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Alpine CPM trial expands

Alpine CPM trial expands

The Conservation and Pest Management (CPM) program is set to expand significantly over the next few years, following a 2016 commitment from the Victorian Government to continue its support for the program.

Along with several new programs being explored, the expansion of the Alpine National Park deer control operation is a prime example of the program’s progress. SSAA Victoria’s CPM Manager Rhys Coote said the expansion could allow accredited members to play an even greater role in conservation.

“Our volunteer operators have been working closely with Parks Victoria and volunteers from Australian Deer Association (ADA) in key areas of the park for some time,” he said. “Now the program is expanding to new areas of the park under a three-year trial.”

The trial was established to investigate whether ground shooting could be used to mitigate deer impacts on high-value assets, including Alpine peatlands in selected areas of the Alpine National Park. Two sites were selected for the trial – the Bogong High Plains in the Kiewa Murray Park Area and the Howitt-Wellington Plains in the foothills and southern alps park area.

“The Bogong High Plains and the Howitt–Wellington Plains were selected as the most appropriate areas for implementing the deer control trial,” said Roger Fenwick, Parks Victoria’s Acting Regional Director Eastern Victoria. “The two trial areas are largely above 1200m elevation, have consistency in landscape form, contain a range of high-value alpine, sub-alpine and montane ecological communities and have a relatively high abundance and density of deer.

“A variety of expert stakeholders were consulted in the identification of the trial areas including the University of Melbourne, the Arthur Rylah Institute, ADA, SSAA, Game Management Authority and the Department of Environment, Land, Water and Planning.”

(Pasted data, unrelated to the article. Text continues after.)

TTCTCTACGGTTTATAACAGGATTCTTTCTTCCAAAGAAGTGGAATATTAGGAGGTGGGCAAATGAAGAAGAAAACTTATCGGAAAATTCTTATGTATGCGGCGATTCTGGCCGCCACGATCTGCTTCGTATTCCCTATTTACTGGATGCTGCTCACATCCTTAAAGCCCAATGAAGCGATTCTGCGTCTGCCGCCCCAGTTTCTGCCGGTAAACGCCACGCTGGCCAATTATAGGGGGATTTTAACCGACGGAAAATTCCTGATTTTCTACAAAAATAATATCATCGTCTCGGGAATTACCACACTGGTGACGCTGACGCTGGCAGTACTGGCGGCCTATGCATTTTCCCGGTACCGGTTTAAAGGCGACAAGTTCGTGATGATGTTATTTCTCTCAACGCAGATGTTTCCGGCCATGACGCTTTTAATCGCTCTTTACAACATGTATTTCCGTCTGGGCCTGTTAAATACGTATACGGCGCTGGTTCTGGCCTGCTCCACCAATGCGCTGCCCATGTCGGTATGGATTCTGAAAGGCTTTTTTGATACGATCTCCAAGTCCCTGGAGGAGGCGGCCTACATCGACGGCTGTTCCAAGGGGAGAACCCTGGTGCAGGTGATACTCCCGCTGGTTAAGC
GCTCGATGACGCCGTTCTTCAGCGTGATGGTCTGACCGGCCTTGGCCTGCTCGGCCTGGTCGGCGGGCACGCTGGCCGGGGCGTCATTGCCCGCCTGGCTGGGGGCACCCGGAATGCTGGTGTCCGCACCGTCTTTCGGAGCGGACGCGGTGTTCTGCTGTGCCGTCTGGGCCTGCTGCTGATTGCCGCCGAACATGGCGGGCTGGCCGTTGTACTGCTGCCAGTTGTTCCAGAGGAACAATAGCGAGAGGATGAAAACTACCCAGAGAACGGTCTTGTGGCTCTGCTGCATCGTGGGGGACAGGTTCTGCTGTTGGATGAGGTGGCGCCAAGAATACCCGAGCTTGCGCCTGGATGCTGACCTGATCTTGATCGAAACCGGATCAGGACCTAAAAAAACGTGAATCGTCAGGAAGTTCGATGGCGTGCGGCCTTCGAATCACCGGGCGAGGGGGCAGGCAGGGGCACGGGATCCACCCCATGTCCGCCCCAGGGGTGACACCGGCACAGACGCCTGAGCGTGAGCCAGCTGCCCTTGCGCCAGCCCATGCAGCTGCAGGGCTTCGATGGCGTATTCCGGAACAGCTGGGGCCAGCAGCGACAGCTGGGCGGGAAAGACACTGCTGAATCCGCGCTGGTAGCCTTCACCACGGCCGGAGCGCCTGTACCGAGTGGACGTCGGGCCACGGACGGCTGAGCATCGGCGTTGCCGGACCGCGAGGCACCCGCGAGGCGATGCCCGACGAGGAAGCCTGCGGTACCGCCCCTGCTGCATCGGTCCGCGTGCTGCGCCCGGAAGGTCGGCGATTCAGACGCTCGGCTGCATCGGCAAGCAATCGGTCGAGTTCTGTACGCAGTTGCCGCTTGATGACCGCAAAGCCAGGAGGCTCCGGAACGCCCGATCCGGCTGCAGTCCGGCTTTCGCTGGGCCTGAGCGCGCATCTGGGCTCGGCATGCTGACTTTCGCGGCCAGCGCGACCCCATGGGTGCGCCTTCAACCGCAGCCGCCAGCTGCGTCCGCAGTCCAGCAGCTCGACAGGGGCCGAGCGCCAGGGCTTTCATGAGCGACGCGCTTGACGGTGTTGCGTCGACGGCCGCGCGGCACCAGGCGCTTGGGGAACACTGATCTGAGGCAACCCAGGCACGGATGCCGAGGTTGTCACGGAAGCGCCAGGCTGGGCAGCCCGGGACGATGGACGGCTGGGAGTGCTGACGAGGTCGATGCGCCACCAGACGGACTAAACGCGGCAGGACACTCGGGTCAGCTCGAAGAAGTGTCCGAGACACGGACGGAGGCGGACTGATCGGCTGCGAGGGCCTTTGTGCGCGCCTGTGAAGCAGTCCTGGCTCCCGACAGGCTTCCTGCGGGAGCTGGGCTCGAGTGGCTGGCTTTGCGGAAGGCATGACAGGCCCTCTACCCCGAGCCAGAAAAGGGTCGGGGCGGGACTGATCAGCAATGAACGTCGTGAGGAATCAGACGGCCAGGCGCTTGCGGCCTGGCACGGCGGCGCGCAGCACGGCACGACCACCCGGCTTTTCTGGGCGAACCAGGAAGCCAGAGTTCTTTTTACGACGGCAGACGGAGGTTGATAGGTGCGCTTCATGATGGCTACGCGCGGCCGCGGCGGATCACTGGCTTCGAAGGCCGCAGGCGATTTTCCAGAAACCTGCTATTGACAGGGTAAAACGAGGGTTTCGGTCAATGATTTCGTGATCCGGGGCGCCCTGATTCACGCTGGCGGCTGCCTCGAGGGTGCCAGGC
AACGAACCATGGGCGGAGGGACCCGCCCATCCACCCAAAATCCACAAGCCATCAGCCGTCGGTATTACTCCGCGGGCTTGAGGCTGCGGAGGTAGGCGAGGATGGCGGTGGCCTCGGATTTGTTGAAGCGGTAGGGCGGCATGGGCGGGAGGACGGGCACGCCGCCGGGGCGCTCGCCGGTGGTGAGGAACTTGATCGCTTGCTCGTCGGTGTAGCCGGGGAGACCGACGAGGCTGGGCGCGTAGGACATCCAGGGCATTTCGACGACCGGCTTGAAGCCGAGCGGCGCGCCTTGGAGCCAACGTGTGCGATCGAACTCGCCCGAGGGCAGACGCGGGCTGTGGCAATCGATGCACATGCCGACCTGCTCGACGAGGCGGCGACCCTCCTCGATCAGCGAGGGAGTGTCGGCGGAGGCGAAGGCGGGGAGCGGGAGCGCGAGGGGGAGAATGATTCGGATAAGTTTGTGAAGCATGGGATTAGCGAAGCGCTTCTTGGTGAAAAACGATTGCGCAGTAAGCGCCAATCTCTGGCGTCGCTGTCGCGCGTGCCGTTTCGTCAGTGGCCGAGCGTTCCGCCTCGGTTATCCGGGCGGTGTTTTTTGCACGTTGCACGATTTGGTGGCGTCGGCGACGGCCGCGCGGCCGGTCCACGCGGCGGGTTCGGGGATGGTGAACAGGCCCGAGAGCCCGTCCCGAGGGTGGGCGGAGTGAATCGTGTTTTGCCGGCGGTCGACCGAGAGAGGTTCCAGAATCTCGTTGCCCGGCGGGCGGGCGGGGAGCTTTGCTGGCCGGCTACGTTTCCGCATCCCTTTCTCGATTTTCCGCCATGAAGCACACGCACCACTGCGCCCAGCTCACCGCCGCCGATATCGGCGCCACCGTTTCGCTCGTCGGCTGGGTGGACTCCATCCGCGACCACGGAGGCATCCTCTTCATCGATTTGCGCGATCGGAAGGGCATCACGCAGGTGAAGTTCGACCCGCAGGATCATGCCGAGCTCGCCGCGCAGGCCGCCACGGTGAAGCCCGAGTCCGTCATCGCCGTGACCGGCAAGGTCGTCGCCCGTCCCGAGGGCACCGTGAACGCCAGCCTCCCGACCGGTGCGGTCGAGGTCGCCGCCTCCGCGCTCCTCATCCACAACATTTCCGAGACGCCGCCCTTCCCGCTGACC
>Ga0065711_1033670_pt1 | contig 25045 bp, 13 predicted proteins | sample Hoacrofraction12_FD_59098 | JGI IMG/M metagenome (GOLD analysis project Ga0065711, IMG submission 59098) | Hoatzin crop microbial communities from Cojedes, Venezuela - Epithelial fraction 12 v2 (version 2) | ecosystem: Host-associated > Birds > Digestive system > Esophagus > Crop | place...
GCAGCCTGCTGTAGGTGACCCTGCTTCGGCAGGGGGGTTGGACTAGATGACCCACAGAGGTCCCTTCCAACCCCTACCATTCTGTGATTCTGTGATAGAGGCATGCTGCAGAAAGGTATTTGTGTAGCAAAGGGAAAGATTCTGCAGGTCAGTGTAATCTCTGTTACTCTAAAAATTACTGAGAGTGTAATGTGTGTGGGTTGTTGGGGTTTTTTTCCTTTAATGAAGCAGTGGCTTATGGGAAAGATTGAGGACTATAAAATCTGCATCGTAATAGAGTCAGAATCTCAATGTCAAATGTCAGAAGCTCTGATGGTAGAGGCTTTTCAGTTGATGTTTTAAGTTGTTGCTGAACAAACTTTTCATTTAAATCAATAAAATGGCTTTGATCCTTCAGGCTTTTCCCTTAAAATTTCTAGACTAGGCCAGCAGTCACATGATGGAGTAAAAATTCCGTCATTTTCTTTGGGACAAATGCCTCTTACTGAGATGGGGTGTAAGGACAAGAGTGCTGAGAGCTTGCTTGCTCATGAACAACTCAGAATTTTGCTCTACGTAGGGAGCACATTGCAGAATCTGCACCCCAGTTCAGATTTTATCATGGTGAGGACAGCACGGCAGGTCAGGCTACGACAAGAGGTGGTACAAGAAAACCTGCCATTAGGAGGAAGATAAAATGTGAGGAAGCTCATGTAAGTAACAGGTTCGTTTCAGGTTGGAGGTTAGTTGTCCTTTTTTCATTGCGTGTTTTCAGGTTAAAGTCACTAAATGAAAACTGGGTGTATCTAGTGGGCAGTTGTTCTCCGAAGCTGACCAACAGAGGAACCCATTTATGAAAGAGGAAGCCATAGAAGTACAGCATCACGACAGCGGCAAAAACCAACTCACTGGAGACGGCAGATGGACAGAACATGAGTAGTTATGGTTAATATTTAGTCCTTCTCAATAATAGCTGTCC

Recreational hunting is permitted at Howitt-Wellington Plains during open season. Parks Victoria and SSAA Victoria will ensure recreational hunters are not disadvantaged as a result of the trial, which is set to complement the work hunters are already doing.

“The first stage of the trial at Howitt-Wellington Plains will consist of night operations only,” Rhys said. “Hunting of deer at night is illegal for recreational hunters. Certain permits and approvals are in place to allow the CPM operators to hunt under these conditions. The first operation will commence during the annual closed season and when the public is not allowed in the park.”

Volunteer operators will spotlight on-foot using thermal and nightvision equipment, adopt static positions or spotlight from inside a vehicle during the operation.

“These methods have proven to be the most productive in number of deer dispatched and the number of deer seen, given that many of these animals are nocturnal,” Rhys said. “This information has prevoiously been vital in positioning hunters in key areas where we know there are deer.”

SSAA Victoria encourages its members to hunt in these areas that have high deer populations to help reduce the impact deer are having on sensitive ecosystems like the Alpine Peatlands.